The other day I had a bit of a baking mishap. I had followed the instructions for an old family recipe from a photo I had taken of a quick handwritten note in the back of my mom’s planner. She’d written down that recipe into her planner years ago and every time she got a new planner she transferred this recipe into the note section in the back along with the phone numbers from Korea she’d scribbled down over the years. I don’t know who she got it from originally- it was most likely my grandma (on my dad’s side) or my aunt Cris- but it is something my dad absolutely loves to eat. Anyway, the cake was stuck in the pan and when I attempted to remove it I tore several huge chunks out of it and it was not salvageable. I texted a photo of the sad thing to my dad and of course he offered to take the cake off my hands.
My mom doesn’t bake very often. Actually, when I think about it carefully, she only bakes this cake and Aunt Betty cookies from scratch. My dad was more of the baker in my childhood memories. He was the one that instigated any sort of cookie baking in the house. At Christmas time we’d whip out that old cookie press and my dad would churn out dozens of buttery cookies. It was the best way to get as much sugar into our systems as possible during the holidays. But this cake (and the Aunt Betty recipe) was the exception. Treats from my dad’s childhood are always baked with love for my dad even though my mom wasn’t much of a sweets person herself. When I think about Valentine’s day and what it means to express love to someone you deeply care for, I think of these homemade treats and not the heart shaped boxes of chocolate from the drugstore (but don’t misunderstand and think that I would be against receiving any chocolate covered caramels!).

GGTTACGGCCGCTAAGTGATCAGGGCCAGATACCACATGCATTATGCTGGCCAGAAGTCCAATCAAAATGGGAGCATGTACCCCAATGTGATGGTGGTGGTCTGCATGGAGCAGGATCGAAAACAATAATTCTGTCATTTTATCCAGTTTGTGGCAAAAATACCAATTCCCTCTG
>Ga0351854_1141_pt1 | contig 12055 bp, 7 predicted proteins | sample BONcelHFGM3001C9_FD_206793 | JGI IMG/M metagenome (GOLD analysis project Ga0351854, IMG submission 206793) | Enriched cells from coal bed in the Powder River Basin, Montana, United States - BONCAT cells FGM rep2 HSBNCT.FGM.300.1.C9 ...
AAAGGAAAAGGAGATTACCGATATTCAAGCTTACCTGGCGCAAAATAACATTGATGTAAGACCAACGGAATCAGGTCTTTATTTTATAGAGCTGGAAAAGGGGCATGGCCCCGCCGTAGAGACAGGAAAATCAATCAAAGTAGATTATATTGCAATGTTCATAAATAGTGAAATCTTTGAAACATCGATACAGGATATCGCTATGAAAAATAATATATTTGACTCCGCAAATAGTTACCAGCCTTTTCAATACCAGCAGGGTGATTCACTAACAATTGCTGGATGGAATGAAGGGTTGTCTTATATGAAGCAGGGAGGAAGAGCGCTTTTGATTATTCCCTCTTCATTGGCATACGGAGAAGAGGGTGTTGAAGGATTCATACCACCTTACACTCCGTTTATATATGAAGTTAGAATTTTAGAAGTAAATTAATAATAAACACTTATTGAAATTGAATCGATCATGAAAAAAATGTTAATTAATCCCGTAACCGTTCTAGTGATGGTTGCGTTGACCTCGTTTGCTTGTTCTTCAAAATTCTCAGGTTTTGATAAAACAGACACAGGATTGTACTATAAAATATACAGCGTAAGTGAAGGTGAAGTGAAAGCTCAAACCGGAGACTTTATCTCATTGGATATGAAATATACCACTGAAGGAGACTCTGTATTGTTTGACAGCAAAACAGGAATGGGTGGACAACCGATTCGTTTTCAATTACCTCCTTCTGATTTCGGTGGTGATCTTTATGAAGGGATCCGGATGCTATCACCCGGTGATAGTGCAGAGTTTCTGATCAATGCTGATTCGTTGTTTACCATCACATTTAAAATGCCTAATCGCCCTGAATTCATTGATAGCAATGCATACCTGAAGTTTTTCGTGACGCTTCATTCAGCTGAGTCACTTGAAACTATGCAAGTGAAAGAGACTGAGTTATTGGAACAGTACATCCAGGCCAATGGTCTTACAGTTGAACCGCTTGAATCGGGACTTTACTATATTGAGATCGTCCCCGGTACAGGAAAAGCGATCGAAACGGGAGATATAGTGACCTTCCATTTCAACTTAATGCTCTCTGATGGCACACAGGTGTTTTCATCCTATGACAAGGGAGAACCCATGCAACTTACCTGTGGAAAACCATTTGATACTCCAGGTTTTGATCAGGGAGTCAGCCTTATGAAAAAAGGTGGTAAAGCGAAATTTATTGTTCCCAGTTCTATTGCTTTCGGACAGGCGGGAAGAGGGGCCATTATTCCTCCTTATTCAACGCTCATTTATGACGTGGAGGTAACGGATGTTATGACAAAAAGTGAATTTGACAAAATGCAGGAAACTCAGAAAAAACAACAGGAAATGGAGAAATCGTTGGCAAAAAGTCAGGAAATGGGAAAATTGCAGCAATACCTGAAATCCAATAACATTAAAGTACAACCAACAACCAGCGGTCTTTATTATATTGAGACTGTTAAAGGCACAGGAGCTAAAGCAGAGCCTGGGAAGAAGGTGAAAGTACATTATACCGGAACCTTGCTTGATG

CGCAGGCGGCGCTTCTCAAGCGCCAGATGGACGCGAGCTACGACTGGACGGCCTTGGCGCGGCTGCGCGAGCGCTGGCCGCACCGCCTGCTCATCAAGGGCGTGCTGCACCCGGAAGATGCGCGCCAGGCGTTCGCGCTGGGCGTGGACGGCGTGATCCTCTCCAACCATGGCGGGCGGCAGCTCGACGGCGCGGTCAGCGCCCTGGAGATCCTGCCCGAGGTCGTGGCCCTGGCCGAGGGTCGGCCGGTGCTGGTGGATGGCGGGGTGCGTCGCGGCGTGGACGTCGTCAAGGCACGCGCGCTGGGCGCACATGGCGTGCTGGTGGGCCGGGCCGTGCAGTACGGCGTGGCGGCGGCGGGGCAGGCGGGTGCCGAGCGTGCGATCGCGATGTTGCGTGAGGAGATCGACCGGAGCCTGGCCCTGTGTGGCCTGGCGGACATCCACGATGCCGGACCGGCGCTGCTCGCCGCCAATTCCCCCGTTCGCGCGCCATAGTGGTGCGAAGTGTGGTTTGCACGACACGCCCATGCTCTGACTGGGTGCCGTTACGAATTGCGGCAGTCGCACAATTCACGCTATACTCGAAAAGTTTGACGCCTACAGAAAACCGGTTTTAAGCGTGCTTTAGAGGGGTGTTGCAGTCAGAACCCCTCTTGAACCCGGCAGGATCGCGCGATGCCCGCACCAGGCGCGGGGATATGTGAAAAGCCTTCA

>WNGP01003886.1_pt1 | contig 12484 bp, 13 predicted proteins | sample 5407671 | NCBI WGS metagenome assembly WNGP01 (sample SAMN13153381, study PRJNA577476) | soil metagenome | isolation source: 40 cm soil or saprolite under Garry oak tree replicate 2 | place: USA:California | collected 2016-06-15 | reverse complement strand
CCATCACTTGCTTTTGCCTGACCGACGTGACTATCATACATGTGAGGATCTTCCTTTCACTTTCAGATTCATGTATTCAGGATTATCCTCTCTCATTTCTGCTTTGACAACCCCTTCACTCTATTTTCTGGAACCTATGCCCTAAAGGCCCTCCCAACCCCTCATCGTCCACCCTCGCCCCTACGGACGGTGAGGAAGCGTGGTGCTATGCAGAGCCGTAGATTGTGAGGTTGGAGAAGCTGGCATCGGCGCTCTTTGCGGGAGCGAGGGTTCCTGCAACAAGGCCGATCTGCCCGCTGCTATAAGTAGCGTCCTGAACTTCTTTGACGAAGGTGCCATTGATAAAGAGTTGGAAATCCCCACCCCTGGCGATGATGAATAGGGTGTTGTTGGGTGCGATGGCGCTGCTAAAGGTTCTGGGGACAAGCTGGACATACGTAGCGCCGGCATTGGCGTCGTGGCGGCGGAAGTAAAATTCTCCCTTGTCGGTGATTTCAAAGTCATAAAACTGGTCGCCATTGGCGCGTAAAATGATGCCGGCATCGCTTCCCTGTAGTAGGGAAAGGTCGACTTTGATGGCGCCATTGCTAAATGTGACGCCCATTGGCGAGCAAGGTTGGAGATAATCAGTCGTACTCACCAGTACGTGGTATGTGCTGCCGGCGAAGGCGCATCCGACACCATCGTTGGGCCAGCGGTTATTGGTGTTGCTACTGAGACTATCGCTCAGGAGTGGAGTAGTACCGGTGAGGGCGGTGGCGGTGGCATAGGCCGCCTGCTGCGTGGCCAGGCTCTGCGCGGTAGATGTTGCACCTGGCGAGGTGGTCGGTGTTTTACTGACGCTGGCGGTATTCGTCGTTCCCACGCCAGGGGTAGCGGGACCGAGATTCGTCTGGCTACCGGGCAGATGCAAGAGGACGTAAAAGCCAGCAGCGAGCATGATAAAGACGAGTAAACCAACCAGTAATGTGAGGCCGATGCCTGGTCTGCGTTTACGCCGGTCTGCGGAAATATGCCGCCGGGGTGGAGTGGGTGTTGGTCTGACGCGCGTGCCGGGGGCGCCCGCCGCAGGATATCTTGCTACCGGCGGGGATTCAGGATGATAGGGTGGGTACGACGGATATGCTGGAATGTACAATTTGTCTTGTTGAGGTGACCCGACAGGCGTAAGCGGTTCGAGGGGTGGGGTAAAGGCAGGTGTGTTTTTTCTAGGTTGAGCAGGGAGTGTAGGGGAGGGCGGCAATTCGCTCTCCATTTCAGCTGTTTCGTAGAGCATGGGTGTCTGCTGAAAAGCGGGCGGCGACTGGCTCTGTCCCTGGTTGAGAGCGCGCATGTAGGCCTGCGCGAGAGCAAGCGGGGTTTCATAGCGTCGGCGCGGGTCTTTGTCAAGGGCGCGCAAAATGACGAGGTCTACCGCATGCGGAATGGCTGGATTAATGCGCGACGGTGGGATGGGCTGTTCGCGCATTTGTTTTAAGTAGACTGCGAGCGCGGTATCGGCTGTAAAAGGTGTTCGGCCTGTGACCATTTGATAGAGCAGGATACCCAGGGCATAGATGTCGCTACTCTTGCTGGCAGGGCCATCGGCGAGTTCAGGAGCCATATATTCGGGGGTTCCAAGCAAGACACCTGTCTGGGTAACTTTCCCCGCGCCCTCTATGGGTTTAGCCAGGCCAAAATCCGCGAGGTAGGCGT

The only alterations I made to the original recipe was the addition of orange zest and a bit of juice to the batter and the choice of blood orange juice for the glaze to make that lovely, deep pink color for the holiday of love (also, it’s the fleeting season of the blood orange). If blood oranges have come and gone by the time you’ve decided to make this recipe, feel free to use any kind of orange. A Meyer lemon would also be quite nice in this if you can find some at the store. Be sure to use up all the glaze when serving this cake, including whatever spills off the cake.
- 3 eggs
- 2½ cups of sugar
- 1 cup plus 2 tablespoons of canola oil
- 3 cups of all purpose flour
- 1½ teaspoons of baking powder
- 1½ teaspoons of salt
- 1½ cups of milk
- 1½ teaspoons of vanilla
- 1½ teaspoon of almond extract
- 1½ tablespoons of poppy seeds
- zest of one blood orange (zest into the bowl with the milk)
- juice of one blood orange (usually about 2 tablespoons)
- butter to grease the pan
- ¾ cup of powdered sugar
- ½ cup of blood orange juice (from about 3 or 4 blood oranges)
- 2 teaspoons of melted butter
- ½ teaspoon of almond extract
- Heat the oven to 350 degrees and grease a 9.5 inch bundt pan with butter (use a paper towel to help get into all the crevices).
- Combine the milk, vanilla and almond extracts, and poppy seeds into a small bowl. Zest the blood orange over the bowl, cut the orange in half and add the juice of one orange (use a strainer to catch the seeds and pulp).
- Beat the eggs and sugar together until light and fluffy. Mix in the oil until the mixture is smooth.
- Sift together the flour, baking powder and salt.
- Alternate between adding a fourth of the flour mixture and the milk mixture at a time. Mix well until everything is incorporated and the batter is smooth and a bit runny.
- Put the bundt pan on a baking sheet and bake for about 1 hr to about 1 hr and 15 minutes until a toothpick comes out cleaning from the cake. The cake should be a darker golden brown and risen.
- Let the cake cool in the pan until just above lukewarm (about 20-30 minutes). Turn upside down on a plate or cake stand (you might need to run a knife carefully around the edge to help it out.
- Whisk all the ingredients for the glaze and pour over the cake. Serve, making sure to mop up all the glaze on the plate that didn't make it on the cake.